Posted on October 20, 2020
"New NIAID-funded research answers longstanding questions about key steps in HIV replication. The scientists who conducted the research are the first to create an environment in a test tube where they could watch the unfolding of early events in the HIV life cycle that typically take place deep inside a cell, obstructed from view. Their experiments, published in the journal Science, mark the first time scientists have made these events happen outside of a cell."
"The research was led by Wesley I. Sundquist, Ph.D., distinguished professor of biochemistry at University of Utah Health, and Owen Pornillos, Ph.D., formerly a trainee of Dr. Sundquist’s and now an associate professor at the University of Virginia."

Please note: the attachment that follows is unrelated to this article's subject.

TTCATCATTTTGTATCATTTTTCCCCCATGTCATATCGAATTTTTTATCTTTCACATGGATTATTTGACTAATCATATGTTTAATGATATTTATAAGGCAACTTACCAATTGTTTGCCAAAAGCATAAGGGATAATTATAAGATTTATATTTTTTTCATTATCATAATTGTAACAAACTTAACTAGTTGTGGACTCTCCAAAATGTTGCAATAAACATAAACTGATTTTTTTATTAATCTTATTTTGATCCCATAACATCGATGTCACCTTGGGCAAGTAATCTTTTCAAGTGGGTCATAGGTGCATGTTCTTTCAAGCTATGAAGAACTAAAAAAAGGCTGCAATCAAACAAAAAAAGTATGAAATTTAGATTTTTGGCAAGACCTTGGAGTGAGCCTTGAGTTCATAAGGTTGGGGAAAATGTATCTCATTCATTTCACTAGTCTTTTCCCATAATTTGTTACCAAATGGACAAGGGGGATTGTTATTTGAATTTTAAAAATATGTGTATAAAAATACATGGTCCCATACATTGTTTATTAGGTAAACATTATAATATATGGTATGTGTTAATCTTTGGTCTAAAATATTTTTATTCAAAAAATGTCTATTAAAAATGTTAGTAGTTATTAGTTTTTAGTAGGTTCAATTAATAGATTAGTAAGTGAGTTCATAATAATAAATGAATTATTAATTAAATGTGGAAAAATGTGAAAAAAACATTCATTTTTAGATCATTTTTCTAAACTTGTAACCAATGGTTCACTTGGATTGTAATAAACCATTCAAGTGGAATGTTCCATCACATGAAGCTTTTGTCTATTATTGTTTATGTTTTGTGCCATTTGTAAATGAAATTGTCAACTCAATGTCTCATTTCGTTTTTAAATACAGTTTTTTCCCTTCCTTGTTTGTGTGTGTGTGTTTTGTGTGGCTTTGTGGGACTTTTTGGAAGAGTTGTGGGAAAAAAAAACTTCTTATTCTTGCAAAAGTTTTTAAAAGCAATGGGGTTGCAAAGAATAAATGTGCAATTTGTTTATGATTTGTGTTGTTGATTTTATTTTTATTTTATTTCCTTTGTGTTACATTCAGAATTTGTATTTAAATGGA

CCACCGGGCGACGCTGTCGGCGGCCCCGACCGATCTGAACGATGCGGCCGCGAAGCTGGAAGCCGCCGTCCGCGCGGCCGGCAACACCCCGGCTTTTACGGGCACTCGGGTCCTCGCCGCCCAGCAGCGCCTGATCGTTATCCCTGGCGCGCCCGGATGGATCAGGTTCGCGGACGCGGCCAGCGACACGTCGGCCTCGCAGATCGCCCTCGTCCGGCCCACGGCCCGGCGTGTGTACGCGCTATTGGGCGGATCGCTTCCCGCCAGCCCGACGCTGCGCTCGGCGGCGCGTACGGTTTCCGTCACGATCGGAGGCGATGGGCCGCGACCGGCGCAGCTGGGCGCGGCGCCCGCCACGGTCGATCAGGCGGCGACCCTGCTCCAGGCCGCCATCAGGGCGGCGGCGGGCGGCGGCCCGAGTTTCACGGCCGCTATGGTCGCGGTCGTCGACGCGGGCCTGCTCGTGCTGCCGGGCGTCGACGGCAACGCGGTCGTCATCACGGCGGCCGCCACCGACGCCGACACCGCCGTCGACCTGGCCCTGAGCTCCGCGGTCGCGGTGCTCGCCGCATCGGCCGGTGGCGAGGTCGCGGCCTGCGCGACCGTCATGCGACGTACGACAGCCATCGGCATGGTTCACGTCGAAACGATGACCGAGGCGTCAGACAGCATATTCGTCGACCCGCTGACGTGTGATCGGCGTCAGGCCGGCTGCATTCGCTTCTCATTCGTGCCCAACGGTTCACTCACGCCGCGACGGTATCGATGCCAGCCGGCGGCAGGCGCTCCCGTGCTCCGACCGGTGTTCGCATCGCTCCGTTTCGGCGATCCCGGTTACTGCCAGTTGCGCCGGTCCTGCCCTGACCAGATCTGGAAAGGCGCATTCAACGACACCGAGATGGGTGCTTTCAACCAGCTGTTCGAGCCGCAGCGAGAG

"It has long been known that after HIV enters a cell, its genetic material―single-stranded RNA―gets converted into double-stranded DNA by an enzyme called reverse transcriptase and is then integrated into the cell’s DNA by an enzyme called integrase. But the conditions under which reverse transcription and integration occur have been under debate for many years."
"Central to that debate has been the role of a cone-shaped capsule nestled inside the spherical membrane that encloses the virus. This capsule, called the HIV capsid, contains viral RNA, reverse transcriptase, integrase and other molecules the virus needs to replicate inside a cell. In recent years, scientists have questioned whether reverse transcription can take place inside the capsid and whether an intact capsid might even promote this process."